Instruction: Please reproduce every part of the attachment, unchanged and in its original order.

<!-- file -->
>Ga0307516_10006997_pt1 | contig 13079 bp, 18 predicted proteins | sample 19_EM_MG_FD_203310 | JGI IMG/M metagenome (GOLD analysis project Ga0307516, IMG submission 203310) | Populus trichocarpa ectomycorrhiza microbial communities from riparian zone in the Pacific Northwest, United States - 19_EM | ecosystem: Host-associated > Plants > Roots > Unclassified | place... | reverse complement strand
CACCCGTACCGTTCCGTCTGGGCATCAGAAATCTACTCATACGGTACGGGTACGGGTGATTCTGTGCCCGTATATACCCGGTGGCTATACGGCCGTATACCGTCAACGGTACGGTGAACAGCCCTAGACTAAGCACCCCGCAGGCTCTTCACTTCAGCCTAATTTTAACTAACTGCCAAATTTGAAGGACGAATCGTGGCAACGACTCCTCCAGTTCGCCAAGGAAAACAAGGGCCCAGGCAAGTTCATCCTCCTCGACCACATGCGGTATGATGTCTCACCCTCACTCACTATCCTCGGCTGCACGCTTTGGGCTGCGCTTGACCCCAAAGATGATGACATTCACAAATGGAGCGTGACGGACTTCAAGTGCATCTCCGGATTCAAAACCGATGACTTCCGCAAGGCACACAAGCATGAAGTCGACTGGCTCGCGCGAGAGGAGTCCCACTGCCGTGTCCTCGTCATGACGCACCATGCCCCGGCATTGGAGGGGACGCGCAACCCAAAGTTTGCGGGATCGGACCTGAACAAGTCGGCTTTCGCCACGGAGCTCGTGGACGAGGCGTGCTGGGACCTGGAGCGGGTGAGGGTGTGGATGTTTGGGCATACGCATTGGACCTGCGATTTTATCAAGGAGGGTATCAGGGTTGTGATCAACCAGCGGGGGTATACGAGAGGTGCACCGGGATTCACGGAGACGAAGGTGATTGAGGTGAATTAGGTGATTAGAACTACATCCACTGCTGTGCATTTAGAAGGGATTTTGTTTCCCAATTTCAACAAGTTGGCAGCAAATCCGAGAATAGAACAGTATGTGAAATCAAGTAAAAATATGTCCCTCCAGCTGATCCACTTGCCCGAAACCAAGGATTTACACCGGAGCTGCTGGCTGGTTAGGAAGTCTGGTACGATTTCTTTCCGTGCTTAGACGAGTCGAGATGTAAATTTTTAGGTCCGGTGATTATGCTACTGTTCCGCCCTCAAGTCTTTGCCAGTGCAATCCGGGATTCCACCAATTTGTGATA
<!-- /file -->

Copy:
>Ga0307516_10006997_pt1 | contig 13079 bp, 18 predicted proteins | sample 19_EM_MG_FD_203310 | JGI IMG/M metagenome (GOLD analysis project Ga0307516, IMG submission 203310) | Populus trichocarpa ectomycorrhiza microbial communities from riparian zone in the Pacific Northwest, United States - 19_EM | ecosystem: Host-associated > Plants > Roots > Unclassified | place... | reverse complement strand
CACCCGTACCGTTCCGTCTGGGCATCAGAAATCTACTCATACGGTACGGGTACGGGTGATTCTGTGCCCGTATATACCCGGTGGCTATACGGCCGTATACCGTCAACGGTACGGTGAACAGCCCTAGACTAAGCACCCCGCAGGCTCTTCACTTCAGCCTAATTTTAACTAACTGCCAAATTTGAAGGACGAATCGTGGCAACGACTCCTCCAGTTCGCCAAGGAAAACAAGGGCCCAGGCAAGTTCATCCTCCTCGACCACATGCGGTATGATGTCTCACCCTCACTCACTATCCTCGGCTGCACGCTTTGGGCTGCGCTTGACCCCAAAGATGATGACATTCACAAATGGAGCGTGACGGACTTCAAGTGCATCTCCGGATTCAAAACCGATGACTTCCGCAAGGCACACAAGCATGAAGTCGACTGGCTCGCGCGAGAGGAGTCCCACTGCCGTGTCCTCGTCATGACGCACCATGCCCCGGCATTGGAGGGGACGCGCAACCCAAAGTTTGCGGGATCGGACCTGAACAAGTCGGCTTTCGCCACGGAGCTCGTGGACGAGGCGTGCTGGGACCTGGAGCGGGTGAGGGTGTGGATGTTTGGGCATACGCATTGGACCTGCGATTTTATCAAGGAGGGTATCAGGGTTGTGATCAACCAGCGGGGGTATACGAGAGGTGCACCGGGATTCACGGAGACGAAGGTGATTGAGGTGAATTAGGTGATTAGAACTACATCCACTGCTGTGCATTTAGAAGGGATTTTGTTTCCCAATTTCAACAAGTTGGCAGCAAATCCGAGAATAGAACAGTATGTGAAATCAAGTAAAAATATGTCCCTCCAGCTGATCCACTTGCCCGAAACCAAGGATTTACACCGGAGCTGCTGGCTGGTTAGGAAGTCTGGTACGATTTCTTTCCGTGCTTAGACGAGTCGAGATGTAAATTTTTAGGTCCGGTGATTATGCTACTGTTCCGCCCTCAAGTCTTTGCCAGTGCAATCCGGGATTCCACCAATTTGTGATA